Here's a story that reaffirms my faith in New York City cycling.
A few weeks back, there was a series of violent bike thefts on the Willis Avenue Bridge between Manhattan and the Bronx:
The latest incident occurred on Nov. 1, when a 34-year-old man rode his bike over the Willis Avenue Bridge at 6:15 a.m. Police say two men grabbed the rider off his bike and began to hit him in the face with a metal pipe. Emergency medics on the scene suspected that his nose was broken and took him to the hospital.
So what did the police do? They set up a sting operation in which undercover officers dressed as cyclists, and then they arrested all the assailants involved. Furthermore, there's now a patrol stationed there to make sure cyclists can pass over the bridge safely.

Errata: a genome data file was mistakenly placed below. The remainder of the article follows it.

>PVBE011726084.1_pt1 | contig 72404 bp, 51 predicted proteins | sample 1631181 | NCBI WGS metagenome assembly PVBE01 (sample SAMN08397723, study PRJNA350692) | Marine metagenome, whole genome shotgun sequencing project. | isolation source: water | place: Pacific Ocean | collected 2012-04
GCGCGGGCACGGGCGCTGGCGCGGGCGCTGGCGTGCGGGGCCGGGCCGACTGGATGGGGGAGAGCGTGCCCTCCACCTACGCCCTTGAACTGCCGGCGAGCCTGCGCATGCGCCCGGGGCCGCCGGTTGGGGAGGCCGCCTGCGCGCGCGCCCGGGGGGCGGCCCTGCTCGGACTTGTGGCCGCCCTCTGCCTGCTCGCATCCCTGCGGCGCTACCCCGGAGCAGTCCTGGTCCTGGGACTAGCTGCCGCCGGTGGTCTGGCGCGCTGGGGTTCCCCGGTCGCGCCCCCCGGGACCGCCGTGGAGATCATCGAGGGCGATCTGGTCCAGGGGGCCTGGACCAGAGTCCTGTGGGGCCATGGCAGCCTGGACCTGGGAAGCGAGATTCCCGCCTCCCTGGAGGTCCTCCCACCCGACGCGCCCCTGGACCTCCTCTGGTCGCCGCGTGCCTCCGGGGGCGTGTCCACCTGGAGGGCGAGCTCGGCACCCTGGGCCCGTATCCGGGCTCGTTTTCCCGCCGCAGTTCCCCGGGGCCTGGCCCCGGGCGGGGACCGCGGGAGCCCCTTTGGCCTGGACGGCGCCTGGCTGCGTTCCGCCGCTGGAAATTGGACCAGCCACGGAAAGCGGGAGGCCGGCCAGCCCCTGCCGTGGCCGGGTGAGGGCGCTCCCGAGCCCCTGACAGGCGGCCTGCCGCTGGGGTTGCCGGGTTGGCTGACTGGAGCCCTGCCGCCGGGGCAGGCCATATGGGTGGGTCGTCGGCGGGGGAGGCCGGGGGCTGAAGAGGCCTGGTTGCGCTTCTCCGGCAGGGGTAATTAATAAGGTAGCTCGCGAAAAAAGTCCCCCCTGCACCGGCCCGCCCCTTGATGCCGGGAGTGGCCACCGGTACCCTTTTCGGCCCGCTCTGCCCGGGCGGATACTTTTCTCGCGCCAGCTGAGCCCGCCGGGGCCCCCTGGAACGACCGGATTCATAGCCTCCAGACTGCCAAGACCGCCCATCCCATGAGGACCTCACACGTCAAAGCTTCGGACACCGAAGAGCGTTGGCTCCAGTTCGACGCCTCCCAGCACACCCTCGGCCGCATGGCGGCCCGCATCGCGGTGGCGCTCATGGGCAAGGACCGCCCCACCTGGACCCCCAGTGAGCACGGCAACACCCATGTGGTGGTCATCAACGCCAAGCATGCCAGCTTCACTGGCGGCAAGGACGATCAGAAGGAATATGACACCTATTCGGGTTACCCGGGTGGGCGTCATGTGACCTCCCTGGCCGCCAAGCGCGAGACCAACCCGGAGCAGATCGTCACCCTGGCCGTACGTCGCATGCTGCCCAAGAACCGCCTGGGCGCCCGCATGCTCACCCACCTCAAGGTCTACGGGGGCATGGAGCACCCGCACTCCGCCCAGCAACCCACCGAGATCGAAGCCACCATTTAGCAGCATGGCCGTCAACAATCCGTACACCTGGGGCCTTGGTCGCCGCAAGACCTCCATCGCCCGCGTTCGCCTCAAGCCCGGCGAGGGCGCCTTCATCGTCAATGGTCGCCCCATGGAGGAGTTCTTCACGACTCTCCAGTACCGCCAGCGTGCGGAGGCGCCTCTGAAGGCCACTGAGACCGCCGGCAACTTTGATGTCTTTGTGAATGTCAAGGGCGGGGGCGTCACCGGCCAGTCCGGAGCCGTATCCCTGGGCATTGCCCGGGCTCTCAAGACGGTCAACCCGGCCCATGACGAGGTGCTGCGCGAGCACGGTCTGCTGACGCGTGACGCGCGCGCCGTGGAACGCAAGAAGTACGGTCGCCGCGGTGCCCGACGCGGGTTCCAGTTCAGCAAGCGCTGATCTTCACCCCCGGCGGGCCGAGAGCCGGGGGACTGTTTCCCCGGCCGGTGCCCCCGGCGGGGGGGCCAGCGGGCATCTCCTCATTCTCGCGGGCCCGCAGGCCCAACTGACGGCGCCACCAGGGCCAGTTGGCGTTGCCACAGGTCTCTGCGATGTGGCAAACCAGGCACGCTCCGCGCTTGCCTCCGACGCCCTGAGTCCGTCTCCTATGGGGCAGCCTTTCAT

No, actually what they're doing is ticketing cyclists for riding on the bike path:
Rienti says the officer told him that the precinct had received complaints about cyclists using the path. Rienti told the officer that it’s a shared-use path where cyclists are allowed. ”He sort of just shrugged his shoulders and wrote the ticket,” Rienti said. ”I thought he was going to give me some sort of warning.”
And not only did they ding this guy for riding legally on a bike path, but then they dinged the poor guy again on the way home:
Update: Rienti says in a followup e-mail that he received another ticket on his commute home tonight on the Willis Avenue Bridge after an officer brushed away the DOT bike route information Rienti showed him. “He told me that you can only bike where there is a sign telling you it’s okay,” Rienti said, adding that he also plans to fight the second ticket in court.